2. Krugman has gotten much more right than wrong over the years

      3. imagine composing a similar list of things Republicans/conservatives have gotten wrong during the same time frame. seriously, just imagine how big a list that would be. just one example: "In 2008, the Center for Public Integrity completed a project in which they went over the public statements by eight top Bush administration officials on the topic of Iraq, and found that no fewer than 935 were false"

      4. notice how cicero changes the topic whenever someone lands a point against his side

  2. Einstein's view of quantum mechanics is explained in this very amusing poem

  3. This comment has been removed by the author.

  4. as concerned with Hillary's alleged lying as cicero and David are, i can only assume they're absolutely distraught over the disconcerting change in the way presidential candidates conduct themselves during debates, as explained by Kevin Drum:

    "CNBC's Becky Quick has come in for some criticism for being unprepared during Wednesday's debate. To refresh your memory, here's what happened during an exchange with Donald Trump:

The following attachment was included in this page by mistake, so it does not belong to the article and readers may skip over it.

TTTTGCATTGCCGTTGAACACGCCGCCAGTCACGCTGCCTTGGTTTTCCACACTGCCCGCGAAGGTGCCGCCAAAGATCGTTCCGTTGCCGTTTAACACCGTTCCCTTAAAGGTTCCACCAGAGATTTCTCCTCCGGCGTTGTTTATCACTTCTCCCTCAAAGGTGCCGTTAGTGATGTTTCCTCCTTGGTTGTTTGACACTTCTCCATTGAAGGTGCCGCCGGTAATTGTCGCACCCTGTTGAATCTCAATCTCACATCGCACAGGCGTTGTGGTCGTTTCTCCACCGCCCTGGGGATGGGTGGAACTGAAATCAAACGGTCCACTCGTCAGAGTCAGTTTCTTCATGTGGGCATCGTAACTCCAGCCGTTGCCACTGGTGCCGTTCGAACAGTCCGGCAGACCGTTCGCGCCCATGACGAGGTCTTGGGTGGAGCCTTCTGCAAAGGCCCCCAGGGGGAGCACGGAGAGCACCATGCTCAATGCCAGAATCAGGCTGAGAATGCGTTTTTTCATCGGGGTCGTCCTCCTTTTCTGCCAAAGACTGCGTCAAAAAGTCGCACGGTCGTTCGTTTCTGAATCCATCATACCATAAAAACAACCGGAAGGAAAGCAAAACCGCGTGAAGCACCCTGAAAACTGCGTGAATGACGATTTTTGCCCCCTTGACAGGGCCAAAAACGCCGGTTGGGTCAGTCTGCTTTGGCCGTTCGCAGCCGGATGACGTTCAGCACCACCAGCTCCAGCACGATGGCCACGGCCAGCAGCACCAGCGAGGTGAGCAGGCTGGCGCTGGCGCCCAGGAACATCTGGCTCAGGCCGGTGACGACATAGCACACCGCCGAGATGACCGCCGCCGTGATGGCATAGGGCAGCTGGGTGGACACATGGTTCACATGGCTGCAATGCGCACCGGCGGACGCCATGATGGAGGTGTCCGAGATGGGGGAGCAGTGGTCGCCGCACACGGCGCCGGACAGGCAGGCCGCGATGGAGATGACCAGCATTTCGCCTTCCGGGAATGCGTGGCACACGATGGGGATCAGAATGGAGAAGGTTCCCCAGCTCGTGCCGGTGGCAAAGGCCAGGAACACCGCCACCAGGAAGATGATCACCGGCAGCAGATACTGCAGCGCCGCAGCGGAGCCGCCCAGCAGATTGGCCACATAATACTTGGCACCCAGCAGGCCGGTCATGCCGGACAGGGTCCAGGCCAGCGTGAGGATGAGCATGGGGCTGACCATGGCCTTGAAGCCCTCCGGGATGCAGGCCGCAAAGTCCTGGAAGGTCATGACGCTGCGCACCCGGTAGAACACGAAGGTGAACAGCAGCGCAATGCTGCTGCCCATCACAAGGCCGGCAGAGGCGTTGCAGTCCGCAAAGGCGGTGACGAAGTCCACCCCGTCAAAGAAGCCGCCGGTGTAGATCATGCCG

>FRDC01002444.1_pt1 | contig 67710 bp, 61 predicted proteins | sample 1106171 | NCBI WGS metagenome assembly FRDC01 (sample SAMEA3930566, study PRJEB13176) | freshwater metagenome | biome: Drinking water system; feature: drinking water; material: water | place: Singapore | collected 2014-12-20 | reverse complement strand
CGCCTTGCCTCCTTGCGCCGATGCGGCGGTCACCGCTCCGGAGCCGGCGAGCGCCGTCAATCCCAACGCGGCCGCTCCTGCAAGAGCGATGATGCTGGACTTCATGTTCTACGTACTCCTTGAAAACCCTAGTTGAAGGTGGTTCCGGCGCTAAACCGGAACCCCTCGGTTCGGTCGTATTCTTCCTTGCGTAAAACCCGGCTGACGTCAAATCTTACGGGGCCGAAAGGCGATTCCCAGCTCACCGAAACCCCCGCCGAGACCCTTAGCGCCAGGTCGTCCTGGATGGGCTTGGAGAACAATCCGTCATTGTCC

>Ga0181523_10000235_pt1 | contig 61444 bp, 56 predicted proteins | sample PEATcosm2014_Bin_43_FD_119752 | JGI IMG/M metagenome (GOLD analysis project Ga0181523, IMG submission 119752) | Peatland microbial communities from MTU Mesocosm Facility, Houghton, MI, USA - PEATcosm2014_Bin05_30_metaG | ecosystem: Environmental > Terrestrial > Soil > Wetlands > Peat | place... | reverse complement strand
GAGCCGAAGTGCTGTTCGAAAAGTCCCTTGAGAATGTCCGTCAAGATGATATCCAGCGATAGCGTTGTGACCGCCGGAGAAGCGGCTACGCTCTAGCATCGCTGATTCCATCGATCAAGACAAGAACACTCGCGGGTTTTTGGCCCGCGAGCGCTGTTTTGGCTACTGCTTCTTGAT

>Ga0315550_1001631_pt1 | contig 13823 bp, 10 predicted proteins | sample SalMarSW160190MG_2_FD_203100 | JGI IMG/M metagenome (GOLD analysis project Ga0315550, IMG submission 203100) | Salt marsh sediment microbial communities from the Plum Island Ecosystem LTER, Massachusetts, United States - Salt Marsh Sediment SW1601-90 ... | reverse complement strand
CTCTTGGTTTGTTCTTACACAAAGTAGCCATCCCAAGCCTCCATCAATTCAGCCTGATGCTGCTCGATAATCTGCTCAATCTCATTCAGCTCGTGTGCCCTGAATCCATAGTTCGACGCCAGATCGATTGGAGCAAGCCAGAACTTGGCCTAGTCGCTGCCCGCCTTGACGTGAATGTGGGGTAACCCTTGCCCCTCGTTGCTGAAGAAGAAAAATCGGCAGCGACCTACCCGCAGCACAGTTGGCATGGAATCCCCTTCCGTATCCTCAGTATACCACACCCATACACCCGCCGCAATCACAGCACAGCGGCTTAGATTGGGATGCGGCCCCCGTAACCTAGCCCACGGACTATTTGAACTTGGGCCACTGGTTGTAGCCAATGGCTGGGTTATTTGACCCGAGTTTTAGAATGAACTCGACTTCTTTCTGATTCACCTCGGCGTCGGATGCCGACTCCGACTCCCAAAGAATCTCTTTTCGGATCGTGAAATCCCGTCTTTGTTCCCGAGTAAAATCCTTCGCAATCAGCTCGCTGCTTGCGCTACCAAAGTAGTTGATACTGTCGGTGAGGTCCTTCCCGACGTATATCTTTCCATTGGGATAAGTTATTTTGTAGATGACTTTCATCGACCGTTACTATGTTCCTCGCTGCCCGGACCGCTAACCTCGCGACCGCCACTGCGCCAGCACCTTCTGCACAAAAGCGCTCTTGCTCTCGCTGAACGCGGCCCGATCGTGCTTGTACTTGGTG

QUICK: You had talked a little bit about Marco Rubio. I think you called him "Mark Zuckerberg's personal senator" because he was in favor of the H1B.

    TRUMP: I never said that. I never said that.

    ....QUICK: My apologies. I'm sorry.

    In fact, Trump had said that in his own immigration plan. Why didn't Quick know this?

    I think we all know what happened here. Someone on Quick's staff prepared some notes that included the quote, but didn't specify where it came from. So when Trump denied saying it, Quick was stuck.

    Now, sure, the staffwork here was bad, and Quick should have been better prepared. But that's not the real problem here. The real problem is that Quick was unprepared for bald-faced lying. She expected Trump to spin or tap dance or try to explain away what he said. She didn't expect him to just flatly deny ever saying it. That's the only circumstance that would require her to know exactly where the quote came from.

    This was a real epidemic on Wednesday night. Candidates have apparently figured out that they don't need to tap dance. They can just baldly lie. Trump did it. Rubio did it. Carson did it. Fiorina did it. They know that time is short and they probably won't get called on it. The worst that will happen is that fact checkers will correct them in the morning, but only a tiny fraction of the viewing audience will ever see it. So what's the downside of lying?